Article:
Sixteen teachers from across the Riverhead Central School District played the Harlem Wizards last Thursday evening in the Riverhead High School gymnasium. The annual faceoff between Riverhead educators and the Wizards began in 2013 to raise funds for scholarships awarded to graduating seniors. The school has not hosted the game since 2019 due to the COVID-19 pandemic. But the scholarship fund was able to cover the awards amounts during that time, as well as pay $10,000 into an interdistrict effort to buy Chromebooks for East End students, according to RHS physics teacher Gregory Wallace, president of the Riverhead Central Faculty Association.
“We gave out scholarships in 2020, 2021, 2022 and 2023, so we were able to continue with the money we had raised in the past,” Mr. Wallace said. “We now reinstituted the program and it was another successful evening … We are going to clear $15,000.”
The Harlem Wizards, formed in 1962, have raised money for school districts nationwide. They left the Riverhead court victorious, 114 to 90, but the home team certainly put up a fight. Sure, teachers missed some layups, but they also took their chances at three-pointers and found the net. They also leaned into the playful dances and comedic bits the Wizards are known for, from lining up mid-game for a football-style skirmish to taking the announcer’s teasing, such as asking if their missed shots were passes, in stride.
Fifty-two district faculty members made the evening possible, according to Mr. Wallace, both by running up and down the court and by volunteering for other duties, such as running the concessions stand and selling souvenirs.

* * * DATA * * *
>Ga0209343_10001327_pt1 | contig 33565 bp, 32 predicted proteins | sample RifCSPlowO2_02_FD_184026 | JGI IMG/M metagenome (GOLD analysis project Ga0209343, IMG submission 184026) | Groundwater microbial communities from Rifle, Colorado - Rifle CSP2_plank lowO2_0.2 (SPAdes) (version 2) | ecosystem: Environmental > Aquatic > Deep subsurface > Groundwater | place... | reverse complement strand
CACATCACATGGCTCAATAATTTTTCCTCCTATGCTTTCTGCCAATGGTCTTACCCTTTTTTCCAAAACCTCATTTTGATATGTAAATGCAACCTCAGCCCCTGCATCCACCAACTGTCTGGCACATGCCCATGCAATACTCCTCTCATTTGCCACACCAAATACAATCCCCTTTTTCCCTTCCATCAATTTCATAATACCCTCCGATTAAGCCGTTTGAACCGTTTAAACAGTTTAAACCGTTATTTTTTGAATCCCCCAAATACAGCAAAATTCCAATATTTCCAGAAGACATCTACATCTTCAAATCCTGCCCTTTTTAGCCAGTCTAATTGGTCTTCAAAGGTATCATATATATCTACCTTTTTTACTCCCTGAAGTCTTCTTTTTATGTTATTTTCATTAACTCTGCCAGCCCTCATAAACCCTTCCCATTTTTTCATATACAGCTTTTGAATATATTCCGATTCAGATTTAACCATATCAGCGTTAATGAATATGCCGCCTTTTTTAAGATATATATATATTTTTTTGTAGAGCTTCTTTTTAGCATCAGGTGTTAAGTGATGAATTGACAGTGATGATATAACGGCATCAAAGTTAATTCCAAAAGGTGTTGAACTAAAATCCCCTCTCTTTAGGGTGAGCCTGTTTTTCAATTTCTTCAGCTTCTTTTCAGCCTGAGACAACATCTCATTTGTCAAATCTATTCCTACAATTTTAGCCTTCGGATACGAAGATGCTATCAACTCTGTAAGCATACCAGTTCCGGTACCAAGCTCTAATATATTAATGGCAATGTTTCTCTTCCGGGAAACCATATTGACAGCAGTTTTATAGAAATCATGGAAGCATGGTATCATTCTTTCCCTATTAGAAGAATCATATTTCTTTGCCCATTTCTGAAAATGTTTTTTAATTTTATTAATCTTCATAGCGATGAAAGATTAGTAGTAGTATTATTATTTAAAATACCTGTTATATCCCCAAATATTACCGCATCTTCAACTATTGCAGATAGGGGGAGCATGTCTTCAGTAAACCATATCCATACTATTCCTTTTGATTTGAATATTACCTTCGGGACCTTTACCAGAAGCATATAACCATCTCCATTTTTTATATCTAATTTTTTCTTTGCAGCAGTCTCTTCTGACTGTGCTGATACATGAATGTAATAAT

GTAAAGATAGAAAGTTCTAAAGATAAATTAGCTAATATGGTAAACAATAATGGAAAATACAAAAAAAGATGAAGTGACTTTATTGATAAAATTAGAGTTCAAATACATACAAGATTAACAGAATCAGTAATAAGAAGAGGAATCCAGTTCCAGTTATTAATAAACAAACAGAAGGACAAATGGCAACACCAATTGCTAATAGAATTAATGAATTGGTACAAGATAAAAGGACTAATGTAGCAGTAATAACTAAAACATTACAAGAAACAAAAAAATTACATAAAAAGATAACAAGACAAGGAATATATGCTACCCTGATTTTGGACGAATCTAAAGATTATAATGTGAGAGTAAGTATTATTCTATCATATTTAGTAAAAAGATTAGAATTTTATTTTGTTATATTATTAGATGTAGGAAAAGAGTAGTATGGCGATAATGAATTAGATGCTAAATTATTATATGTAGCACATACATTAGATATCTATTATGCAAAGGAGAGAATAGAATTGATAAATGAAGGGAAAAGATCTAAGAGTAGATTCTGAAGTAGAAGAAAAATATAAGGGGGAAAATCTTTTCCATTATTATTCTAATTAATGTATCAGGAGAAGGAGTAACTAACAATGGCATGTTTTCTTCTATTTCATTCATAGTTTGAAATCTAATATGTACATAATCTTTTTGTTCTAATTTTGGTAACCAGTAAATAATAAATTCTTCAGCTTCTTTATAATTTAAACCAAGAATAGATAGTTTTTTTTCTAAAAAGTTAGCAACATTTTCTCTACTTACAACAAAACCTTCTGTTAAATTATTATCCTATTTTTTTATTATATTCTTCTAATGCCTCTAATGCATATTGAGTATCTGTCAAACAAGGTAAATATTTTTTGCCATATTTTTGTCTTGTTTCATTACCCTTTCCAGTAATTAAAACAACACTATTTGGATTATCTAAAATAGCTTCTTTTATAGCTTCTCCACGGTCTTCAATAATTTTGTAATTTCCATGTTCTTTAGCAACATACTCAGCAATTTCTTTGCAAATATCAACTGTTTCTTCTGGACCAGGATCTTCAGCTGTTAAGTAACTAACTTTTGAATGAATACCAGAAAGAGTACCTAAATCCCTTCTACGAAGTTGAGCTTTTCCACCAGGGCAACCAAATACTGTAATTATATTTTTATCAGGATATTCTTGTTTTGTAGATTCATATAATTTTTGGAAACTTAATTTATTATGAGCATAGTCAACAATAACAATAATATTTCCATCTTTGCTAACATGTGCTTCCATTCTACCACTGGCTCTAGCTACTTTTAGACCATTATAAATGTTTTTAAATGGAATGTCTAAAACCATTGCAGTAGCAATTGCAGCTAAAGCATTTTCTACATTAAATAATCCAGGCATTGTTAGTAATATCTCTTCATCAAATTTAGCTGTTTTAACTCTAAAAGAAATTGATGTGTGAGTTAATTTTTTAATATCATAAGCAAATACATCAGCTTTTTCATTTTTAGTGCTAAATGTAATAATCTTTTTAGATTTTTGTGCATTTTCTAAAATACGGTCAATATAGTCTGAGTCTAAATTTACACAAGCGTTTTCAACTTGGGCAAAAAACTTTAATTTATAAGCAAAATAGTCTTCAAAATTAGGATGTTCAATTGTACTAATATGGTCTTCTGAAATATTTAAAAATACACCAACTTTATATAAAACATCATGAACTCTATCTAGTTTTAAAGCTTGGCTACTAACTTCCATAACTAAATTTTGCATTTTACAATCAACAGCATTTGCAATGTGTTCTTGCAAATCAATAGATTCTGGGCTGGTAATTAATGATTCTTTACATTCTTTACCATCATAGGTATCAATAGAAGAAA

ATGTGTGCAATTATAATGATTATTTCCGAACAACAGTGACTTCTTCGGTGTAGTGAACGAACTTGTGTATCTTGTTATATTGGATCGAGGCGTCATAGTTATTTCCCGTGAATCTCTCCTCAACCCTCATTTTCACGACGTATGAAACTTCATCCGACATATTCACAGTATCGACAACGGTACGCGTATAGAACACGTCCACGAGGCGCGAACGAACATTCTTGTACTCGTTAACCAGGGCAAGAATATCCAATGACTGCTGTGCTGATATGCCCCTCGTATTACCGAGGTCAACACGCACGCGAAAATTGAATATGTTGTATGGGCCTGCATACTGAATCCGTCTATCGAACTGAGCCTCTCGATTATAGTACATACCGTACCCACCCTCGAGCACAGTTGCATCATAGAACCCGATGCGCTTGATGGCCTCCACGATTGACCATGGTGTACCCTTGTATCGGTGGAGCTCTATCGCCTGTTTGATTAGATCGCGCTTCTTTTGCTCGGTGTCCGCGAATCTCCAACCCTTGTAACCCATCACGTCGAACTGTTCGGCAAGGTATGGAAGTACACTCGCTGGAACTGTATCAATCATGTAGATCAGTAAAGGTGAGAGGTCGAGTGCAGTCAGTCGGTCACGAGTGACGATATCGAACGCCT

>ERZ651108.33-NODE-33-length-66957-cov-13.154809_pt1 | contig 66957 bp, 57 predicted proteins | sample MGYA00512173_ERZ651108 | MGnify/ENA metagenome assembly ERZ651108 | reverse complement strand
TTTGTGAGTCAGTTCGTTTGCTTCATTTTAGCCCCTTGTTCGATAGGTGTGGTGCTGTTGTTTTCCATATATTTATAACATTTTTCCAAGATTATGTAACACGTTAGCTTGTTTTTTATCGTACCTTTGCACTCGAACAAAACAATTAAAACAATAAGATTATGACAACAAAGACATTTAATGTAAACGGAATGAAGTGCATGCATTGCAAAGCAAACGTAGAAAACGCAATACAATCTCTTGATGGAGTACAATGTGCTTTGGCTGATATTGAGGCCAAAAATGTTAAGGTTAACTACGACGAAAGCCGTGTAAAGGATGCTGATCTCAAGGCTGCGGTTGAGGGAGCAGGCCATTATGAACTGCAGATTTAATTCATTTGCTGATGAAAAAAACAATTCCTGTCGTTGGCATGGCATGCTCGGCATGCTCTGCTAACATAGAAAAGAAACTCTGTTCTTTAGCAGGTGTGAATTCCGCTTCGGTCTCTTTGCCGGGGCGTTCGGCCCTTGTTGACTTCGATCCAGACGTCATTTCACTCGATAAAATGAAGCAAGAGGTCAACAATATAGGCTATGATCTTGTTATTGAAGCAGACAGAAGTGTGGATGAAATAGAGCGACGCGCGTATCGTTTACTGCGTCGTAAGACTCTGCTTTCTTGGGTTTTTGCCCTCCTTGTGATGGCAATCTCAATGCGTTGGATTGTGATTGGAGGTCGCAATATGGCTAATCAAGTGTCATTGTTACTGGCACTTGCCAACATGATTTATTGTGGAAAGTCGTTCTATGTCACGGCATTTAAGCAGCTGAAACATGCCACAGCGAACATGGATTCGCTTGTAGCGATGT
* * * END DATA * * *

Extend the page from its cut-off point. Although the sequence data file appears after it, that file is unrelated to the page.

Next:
“It was about the kids; it wasn’t about us or the Wizards,” Cherese Foster, the Riverhead girls basketball varsity coach and a physical education teacher at the Phillips Avenue Elementary School, said after the game. “I think we did well because we were smiling at the end. It’s about teamwork and when you have a team that is enjoying their time on the court together that is the most important thing. It’s not about the score all the time, it’s about getting better and being a great team.”
The crowd filling the bleachers cheered affectionately for players on both teams. While some sports audiences’ enjoyment of a game might hinge on its outcome, those in attendance last Thursday were simply looking for an evening of family entertainment.
“[My son] goes to Aquebogue school and this was a fundraiser for the school so I figured I’d bring him out,” said Eddie Perry, standing alongside his -5-year-old son, Emir, who was holding a new Wizards basketball. “Plus, he’s never been to a basketball game, so we’re having fun.”